After the Supreme Court issued its ruling on gay marriage Friday, President Obama gave a speech in which he said Americans need to change their religious views to be accepting of gay marriage, the Daily Caller reported. To that end, he encouraged gay marriage supporters to "help” people overcome their deeply-held religious views.
“I know that Americans of goodwill continue to hold a wide range of views on this issue,” he said. Initially, he exhibited a bit of respect for those who oppose same-sex marriage.
"Opposition in some cases has been based on sincere and deeply held beliefs,” he said. “All of us who welcome today’s news should be mindful of that fact. Recognize different viewpoints. Revere our deep commitment to religious freedom.”
"But today should also give us hope that on the many issues with which we grapple often painfully real change is possible,” he added. The implication was clear: Those who disagree with the idea of gay marriage based, for example, on their religious views, must change to be more like progressives who accept gay marriage.
“Shifts in hearts and minds is possible,” he added. “And those who have come so far on their journey to equality have a responsibility to reach back and help others join them. Because for all our differences, we are one people — stronger together than we could ever be alone.”
"That’s always been our story," he continued. "We are big and vast, and diverse. A nation of people with different backgrounds and beliefs, with different experiences and stories, but bound by our shared ideal that no matter who you are, or what you look like, how you started off, or how and who you love — America’s a place where you can write your own destiny.”
A post at the conservative blog Chicks on the Right posted it's translation of Obama's comments. "All you crazy religious people who believe in traditional marriage need to change your beliefs!" the blog said. "They're holding you back from joining up with the rest of us super-smart people who aren't burdened by those pesky moral standards given to you by a Higher Power. We know soooooo much better than you and we certainly know soooooo much better than God! Drop the religion crap already and come join us in supporting something you find morally repugnant! Give it time - you'll get over it soon enough!"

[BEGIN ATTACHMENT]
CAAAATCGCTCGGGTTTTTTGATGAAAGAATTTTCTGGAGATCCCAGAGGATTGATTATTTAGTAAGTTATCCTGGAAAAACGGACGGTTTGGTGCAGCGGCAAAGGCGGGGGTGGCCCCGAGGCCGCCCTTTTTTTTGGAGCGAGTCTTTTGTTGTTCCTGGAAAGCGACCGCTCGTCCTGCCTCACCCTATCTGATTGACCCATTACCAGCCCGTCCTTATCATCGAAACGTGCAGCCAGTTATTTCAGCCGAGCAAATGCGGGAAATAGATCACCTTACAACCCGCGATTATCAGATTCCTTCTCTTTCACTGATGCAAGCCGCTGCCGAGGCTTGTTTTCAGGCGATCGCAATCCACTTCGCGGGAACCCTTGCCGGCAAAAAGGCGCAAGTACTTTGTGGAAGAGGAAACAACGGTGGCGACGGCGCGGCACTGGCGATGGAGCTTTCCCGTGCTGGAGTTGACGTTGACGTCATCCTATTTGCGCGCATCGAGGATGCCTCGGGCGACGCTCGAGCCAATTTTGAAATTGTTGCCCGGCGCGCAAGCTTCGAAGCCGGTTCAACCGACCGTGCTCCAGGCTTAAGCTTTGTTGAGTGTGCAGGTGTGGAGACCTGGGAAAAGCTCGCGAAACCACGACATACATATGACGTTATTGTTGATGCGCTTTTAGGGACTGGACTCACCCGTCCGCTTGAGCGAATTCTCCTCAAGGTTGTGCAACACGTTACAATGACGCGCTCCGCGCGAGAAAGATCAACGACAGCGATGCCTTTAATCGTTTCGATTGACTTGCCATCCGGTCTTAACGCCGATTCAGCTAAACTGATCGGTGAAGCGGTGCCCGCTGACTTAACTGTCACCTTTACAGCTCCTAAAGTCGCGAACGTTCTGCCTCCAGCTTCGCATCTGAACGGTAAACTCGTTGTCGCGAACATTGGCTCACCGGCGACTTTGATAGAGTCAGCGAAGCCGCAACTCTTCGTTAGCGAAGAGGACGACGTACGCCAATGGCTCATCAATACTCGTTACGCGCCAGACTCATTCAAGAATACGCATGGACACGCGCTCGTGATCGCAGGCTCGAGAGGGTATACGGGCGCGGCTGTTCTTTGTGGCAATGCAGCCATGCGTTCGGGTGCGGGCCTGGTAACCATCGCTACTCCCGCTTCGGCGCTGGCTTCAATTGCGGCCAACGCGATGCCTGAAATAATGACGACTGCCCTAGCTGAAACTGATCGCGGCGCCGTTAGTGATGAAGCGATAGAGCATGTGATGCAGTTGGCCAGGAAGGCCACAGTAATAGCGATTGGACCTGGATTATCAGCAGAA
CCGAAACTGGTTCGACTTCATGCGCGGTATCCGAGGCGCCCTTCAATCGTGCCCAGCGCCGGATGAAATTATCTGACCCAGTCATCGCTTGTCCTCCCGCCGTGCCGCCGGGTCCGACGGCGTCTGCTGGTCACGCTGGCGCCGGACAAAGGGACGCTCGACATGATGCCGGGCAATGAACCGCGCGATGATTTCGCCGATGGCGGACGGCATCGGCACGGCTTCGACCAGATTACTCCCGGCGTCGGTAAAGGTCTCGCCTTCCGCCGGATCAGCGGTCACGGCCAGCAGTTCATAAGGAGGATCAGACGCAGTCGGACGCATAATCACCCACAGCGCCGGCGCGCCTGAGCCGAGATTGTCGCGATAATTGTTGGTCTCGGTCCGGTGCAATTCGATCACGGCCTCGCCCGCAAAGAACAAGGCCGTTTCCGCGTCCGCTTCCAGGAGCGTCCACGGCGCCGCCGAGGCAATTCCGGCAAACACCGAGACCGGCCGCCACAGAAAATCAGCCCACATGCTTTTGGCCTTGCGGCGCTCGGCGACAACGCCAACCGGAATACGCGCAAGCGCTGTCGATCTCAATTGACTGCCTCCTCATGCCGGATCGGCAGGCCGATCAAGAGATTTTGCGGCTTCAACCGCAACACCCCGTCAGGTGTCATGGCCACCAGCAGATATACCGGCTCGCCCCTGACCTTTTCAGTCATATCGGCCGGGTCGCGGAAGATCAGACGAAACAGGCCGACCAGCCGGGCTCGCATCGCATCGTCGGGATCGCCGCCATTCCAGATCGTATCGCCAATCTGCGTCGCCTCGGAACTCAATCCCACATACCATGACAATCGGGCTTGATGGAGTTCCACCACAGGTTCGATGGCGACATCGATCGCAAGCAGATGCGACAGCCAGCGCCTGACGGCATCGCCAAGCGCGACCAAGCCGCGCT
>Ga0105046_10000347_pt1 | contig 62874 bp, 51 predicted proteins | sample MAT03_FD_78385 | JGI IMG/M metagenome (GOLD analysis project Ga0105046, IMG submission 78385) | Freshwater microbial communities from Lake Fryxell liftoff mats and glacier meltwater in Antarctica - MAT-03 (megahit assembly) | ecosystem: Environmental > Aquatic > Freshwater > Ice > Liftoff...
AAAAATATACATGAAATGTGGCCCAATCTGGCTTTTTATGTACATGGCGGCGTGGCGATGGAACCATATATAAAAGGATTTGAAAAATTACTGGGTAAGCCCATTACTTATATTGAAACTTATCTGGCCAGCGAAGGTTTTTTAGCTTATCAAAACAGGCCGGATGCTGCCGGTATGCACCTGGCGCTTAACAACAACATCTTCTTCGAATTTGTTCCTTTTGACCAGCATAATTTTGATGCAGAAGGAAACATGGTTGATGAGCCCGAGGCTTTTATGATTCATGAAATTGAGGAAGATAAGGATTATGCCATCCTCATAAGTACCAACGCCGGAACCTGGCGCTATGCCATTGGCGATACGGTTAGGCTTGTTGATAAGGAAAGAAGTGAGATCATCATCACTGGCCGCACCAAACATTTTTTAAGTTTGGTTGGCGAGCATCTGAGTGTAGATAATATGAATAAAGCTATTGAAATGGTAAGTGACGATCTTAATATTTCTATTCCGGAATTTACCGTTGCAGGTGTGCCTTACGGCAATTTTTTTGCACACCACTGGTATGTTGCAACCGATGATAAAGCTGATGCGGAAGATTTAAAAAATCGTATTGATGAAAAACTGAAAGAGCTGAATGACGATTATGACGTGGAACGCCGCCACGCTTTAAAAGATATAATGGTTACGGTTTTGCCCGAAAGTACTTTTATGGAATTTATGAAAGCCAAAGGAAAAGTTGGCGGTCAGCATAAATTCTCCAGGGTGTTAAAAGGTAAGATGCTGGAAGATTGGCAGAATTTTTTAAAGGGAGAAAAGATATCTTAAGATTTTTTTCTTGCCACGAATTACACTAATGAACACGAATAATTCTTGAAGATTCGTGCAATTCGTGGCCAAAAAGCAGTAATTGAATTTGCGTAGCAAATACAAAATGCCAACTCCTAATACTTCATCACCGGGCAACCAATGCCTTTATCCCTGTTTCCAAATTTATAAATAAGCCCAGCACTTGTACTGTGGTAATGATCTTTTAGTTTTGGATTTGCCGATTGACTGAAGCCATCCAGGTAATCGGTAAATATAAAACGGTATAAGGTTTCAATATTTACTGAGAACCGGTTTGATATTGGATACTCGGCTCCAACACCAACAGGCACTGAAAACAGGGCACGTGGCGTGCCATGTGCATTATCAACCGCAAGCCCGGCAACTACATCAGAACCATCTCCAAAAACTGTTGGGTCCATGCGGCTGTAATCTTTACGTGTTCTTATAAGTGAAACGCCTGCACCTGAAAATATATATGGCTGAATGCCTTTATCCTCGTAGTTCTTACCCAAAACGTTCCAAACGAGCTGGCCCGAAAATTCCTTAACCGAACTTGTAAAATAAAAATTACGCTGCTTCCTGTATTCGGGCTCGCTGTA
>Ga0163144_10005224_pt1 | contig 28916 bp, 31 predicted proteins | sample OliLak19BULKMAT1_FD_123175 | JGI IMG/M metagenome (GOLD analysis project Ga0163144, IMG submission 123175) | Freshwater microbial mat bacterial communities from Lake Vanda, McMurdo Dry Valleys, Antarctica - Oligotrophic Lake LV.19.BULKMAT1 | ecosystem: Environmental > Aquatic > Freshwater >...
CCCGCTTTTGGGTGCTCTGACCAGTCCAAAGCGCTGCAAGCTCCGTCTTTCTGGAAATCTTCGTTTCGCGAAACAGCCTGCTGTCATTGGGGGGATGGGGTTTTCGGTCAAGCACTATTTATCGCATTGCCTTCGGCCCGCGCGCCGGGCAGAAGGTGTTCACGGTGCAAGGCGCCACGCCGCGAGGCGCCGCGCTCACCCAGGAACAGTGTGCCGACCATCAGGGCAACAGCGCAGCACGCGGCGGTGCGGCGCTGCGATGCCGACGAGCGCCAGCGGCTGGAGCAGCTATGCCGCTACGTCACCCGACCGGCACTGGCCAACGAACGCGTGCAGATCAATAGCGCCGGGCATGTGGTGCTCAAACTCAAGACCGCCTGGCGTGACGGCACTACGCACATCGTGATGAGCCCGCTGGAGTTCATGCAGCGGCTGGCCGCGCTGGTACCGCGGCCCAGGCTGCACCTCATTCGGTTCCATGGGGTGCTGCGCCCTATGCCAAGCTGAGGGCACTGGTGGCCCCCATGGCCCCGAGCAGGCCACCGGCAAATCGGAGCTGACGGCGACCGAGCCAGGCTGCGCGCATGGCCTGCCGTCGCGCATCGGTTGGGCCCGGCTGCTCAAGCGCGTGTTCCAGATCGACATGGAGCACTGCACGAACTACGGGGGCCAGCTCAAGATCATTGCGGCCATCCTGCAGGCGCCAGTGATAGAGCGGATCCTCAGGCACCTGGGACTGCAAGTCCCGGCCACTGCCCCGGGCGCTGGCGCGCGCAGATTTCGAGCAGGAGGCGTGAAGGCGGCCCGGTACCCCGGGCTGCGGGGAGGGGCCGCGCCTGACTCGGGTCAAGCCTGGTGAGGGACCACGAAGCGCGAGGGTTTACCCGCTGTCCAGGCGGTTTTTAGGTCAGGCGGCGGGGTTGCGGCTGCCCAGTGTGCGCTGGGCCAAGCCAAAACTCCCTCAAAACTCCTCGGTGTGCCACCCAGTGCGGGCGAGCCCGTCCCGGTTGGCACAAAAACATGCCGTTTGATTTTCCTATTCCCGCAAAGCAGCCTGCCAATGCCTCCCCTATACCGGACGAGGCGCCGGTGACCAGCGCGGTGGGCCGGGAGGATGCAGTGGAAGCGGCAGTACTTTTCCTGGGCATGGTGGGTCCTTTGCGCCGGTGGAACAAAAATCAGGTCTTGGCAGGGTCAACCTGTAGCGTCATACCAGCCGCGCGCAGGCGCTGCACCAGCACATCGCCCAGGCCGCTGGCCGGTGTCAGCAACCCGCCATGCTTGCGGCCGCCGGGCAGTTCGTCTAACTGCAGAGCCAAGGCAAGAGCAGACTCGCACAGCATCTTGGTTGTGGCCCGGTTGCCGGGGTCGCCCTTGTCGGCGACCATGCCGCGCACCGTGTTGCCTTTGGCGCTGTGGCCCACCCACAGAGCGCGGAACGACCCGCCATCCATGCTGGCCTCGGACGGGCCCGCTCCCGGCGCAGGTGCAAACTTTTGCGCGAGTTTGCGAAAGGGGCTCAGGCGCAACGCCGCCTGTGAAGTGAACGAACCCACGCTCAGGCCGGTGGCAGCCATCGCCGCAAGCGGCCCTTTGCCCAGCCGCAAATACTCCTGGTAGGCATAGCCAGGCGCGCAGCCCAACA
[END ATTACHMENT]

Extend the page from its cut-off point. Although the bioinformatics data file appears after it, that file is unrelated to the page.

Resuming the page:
The blog also saw something of a threat in Obama's comments. "This is our chance to choose to jump up and party with all the same-sex marriage celebrators before you come down and force us to do it?" the blog asked. "What are you going to do if we're still not on board with it? If we still cling to God and religion? 'Cause I'm pretty secure in the knowledge that God will have something to say about that in a future day."
Obama, as we reported in 2012, has spent some time shifting and evolving on the issue of gay marriage. In February 1996, he wrote on a candidate questionnaire: “I favor legalizing same-sex marriages, and would fight efforts to prohibit such marriages.” In 2011, however, then-White House Communications Director Dan Pfeiffer claimed the statement was written by someone else.
"What I believe is that marriage is between a man and a woman … What I believe, in my faith, is that a man and a woman, when they get married, are performing something before God, and it’s not simply the two persons who are meeting,” he said during his 2004 U.S. Senate campaign. In 2008, he supported civil unions, but not gay marriage.
In 2012, he came on board with gay marriage, apparently reverting back to his 1996 position. But as we reported at the time, there was one caveat. He still supported the states' right to decide the matter for themselves.
Celebrating the Supreme Court decision, the White House was lit up in the colors of the gay rainbow flag Friday. The Interior Department marked it with a picture of two men kissing on the edge of Colorado's Black Canyon, drawing praise from many and criticism from others.